Protesters crossed one of the main bridges in Baghdad, the Iraqi capital, on Monday to the state television station and the seat of government of Prime Minister Adel Abdul-Mahdi. Security forces have opened fire, and at least five people have died – a figure that has raised the death toll to over 260 since the protests began in Iraq in early October.
It is one of the rare times when protesters crossed the Tigris River to the Green Zone, an area protected by security forces for housing important bodies for the Iraqi government. According to the Associated Press, vehicles with first aid kits made room in the crowd to bring and bring medicine to those injured by the clashes.
- Explosion killed Iraqi soldier in protected zone
Iraqi flag protesters try to cross bridge leading to Baghdad government in protest on Sunday (3) – Photo: Khalid Mohammed / AP Photo
Violence in protest in Baghdad, the capital of Iraq, on Monday (4) – Photo: Khalid Mohammed / AP Photo
Monday's protests came even as Prime Minister Adel Abdul-Mahdi called for protesters to return to routine.
Protesters protest corruption, poor public service conditions and unemployment, and call for the government to fall. But Iraqi President Barham Saleh, who is nominating the prime minister, said Abdul-Mahdi would only step down if there was agreement on his succession to avoid a constitutional vacuum.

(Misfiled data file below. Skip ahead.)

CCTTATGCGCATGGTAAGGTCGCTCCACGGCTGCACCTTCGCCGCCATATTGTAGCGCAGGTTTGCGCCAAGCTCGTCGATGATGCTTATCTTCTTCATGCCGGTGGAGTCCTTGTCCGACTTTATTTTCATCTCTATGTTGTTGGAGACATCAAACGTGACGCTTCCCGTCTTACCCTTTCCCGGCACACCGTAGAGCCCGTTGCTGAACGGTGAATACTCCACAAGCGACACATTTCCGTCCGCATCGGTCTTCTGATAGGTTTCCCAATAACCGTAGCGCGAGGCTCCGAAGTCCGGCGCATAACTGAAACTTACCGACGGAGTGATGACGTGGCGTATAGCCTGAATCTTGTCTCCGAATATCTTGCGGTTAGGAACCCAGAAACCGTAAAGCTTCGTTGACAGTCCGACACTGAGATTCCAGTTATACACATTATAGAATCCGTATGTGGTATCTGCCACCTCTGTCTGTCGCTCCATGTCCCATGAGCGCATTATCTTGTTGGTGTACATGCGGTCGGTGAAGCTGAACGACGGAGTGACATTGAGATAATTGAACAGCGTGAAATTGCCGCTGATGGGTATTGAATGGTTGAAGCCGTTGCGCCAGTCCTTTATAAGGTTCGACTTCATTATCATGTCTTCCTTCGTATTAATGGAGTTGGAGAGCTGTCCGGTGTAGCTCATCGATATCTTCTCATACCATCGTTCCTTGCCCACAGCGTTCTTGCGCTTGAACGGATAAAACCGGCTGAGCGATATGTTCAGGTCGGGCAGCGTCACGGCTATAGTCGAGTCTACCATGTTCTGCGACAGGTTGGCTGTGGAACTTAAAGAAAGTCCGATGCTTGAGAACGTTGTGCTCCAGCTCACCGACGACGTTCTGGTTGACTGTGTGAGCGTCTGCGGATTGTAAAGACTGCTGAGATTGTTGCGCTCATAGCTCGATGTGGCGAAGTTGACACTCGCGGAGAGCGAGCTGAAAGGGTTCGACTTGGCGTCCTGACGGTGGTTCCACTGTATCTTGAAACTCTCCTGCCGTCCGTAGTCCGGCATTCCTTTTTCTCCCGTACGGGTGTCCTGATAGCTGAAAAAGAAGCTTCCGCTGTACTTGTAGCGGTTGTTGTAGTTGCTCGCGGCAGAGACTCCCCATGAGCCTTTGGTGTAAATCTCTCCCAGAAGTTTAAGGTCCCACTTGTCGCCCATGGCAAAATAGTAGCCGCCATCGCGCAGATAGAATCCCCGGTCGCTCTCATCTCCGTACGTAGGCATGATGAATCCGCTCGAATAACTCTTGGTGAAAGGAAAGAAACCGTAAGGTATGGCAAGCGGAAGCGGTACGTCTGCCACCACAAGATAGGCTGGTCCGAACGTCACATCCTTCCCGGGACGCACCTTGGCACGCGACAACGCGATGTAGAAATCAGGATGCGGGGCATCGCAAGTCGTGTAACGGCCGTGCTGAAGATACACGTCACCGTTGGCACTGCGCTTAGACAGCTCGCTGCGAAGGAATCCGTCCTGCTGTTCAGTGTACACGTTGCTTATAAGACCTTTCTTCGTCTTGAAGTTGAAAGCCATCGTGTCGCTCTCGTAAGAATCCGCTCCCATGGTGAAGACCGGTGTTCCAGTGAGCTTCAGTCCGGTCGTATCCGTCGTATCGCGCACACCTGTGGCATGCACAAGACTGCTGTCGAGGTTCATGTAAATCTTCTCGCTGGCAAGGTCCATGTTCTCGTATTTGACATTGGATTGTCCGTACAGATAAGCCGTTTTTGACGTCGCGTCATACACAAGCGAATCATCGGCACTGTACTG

- UNDERSTAND: Protests in Iraq and other parts of the world
Group carries Monday (4) protester's coffin killed during protest in Kerbala, Iraq, the day before – Photo: Mohammed Sawaf / AFP
In Kerbala, Iraq's Shi'ite holy city, protesters rushed to the front of the Iranian consulate on Sunday night and tried to ignite the diplomatic representation of the neighboring country, which supports the Iraqi government. Security forces opened fire; the death toll has reached three, according to AP, and four, according to France Presse.
Protesters hoisted Iraqi flags around the consulate and wrote slogans such as "Free Kerbala, Iran Out". Sacred to Shiite Muslims, the city is visited by millions of Iranian pilgrims each year.
"They protect the consulate of a foreign country, when we just want our country to be free, without any other country to command it," an AFP protesters said.
Protesters accuse Iran of being behind the current Iraqi political system, which they consider corrupt and incompetent. Since the protests began last month, General Qasem Soleimani, commander of Iranian Revolutionary Guard operations abroad, has visited Iraq several times.